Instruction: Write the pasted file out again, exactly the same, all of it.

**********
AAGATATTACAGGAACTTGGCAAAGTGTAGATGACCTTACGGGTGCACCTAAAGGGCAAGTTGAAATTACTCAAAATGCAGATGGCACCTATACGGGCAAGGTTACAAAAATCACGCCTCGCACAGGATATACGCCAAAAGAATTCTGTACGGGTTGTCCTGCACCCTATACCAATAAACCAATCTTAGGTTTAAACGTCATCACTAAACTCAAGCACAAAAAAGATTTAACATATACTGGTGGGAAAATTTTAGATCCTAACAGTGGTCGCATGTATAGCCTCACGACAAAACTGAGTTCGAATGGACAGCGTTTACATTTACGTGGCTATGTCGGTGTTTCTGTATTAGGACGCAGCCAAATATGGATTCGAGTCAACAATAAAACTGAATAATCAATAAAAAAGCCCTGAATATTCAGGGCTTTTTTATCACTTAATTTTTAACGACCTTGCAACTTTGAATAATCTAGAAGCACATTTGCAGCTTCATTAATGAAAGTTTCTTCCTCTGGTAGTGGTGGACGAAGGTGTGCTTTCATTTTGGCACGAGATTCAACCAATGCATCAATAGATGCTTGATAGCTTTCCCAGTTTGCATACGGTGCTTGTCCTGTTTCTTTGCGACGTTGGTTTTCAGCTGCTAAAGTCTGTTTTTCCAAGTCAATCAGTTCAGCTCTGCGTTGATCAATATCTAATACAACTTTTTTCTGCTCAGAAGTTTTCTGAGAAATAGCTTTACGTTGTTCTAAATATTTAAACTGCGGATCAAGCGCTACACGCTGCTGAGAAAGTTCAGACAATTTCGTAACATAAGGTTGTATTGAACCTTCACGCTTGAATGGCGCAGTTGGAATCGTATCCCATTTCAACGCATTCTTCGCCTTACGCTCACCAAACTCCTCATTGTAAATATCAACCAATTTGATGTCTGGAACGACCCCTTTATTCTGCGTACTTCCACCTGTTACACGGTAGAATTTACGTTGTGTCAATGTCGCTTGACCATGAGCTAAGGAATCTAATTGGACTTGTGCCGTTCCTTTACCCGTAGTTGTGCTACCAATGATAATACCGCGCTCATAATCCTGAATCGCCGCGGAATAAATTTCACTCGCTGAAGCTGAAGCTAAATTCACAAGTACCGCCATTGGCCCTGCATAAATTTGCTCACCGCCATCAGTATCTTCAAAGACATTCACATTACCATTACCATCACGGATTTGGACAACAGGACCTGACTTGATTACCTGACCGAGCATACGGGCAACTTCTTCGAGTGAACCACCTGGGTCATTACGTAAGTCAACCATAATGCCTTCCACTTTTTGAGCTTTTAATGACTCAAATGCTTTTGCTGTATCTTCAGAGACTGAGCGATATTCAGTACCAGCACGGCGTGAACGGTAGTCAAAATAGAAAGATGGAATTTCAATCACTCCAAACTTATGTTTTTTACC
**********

AAGATATTACAGGAACTTGGCAAAGTGTAGATGACCTTACGGGTGCACCTAAAGGGCAAGTTGAAATTACTCAAAATGCAGATGGCACCTATACGGGCAAGGTTACAAAAATCACGCCTCGCACAGGATATACGCCAAAAGAATTCTGTACGGGTTGTCCTGCACCCTATACCAATAAACCAATCTTAGGTTTAAACGTCATCACTAAACTCAAGCACAAAAAAGATTTAACATATACTGGTGGGAAAATTTTAGATCCTAACAGTGGTCGCATGTATAGCCTCACGACAAAACTGAGTTCGAATGGACAGCGTTTACATTTACGTGGCTATGTCGGTGTTTCTGTATTAGGACGCAGCCAAATATGGATTCGAGTCAACAATAAAACTGAATAATCAATAAAAAAGCCCTGAATATTCAGGGCTTTTTTATCACTTAATTTTTAACGACCTTGCAACTTTGAATAATCTAGAAGCACATTTGCAGCTTCATTAATGAAAGTTTCTTCCTCTGGTAGTGGTGGACGAAGGTGTGCTTTCATTTTGGCACGAGATTCAACCAATGCATCAATAGATGCTTGATAGCTTTCCCAGTTTGCATACGGTGCTTGTCCTGTTTCTTTGCGACGTTGGTTTTCAGCTGCTAAAGTCTGTTTTTCCAAGTCAATCAGTTCAGCTCTGCGTTGATCAATATCTAATACAACTTTTTTCTGCTCAGAAGTTTTCTGAGAAATAGCTTTACGTTGTTCTAAATATTTAAACTGCGGATCAAGCGCTACACGCTGCTGAGAAAGTTCAGACAATTTCGTAACATAAGGTTGTATTGAACCTTCACGCTTGAATGGCGCAGTTGGAATCGTATCCCATTTCAACGCATTCTTCGCCTTACGCTCACCAAACTCCTCATTGTAAATATCAACCAATTTGATGTCTGGAACGACCCCTTTATTCTGCGTACTTCCACCTGTTACACGGTAGAATTTACGTTGTGTCAATGTCGCTTGACCATGAGCTAAGGAATCTAATTGGACTTGTGCCGTTCCTTTACCCGTAGTTGTGCTACCAATGATAATACCGCGCTCATAATCCTGAATCGCCGCGGAATAAATTTCACTCGCTGAAGCTGAAGCTAAATTCACAAGTACCGCCATTGGCCCTGCATAAATTTGCTCACCGCCATCAGTATCTTCAAAGACATTCACATTACCATTACCATCACGGATTTGGACAACAGGACCTGACTTGATTACCTGACCGAGCATACGGGCAACTTCTTCGAGTGAACCACCTGGGTCATTACGTAAGTCAACCATAATGCCTTCCACTTTTTGAGCTTTTAATGACTCAAATGCTTTTGCTGTATCTTCAGAGACTGAGCGATATTCAGTACCAGCACGGCGTGAACGGTAGTCAAAATAGAAAGATGGAATTTCAATCACTCCAAACTTATGTTTTTTACC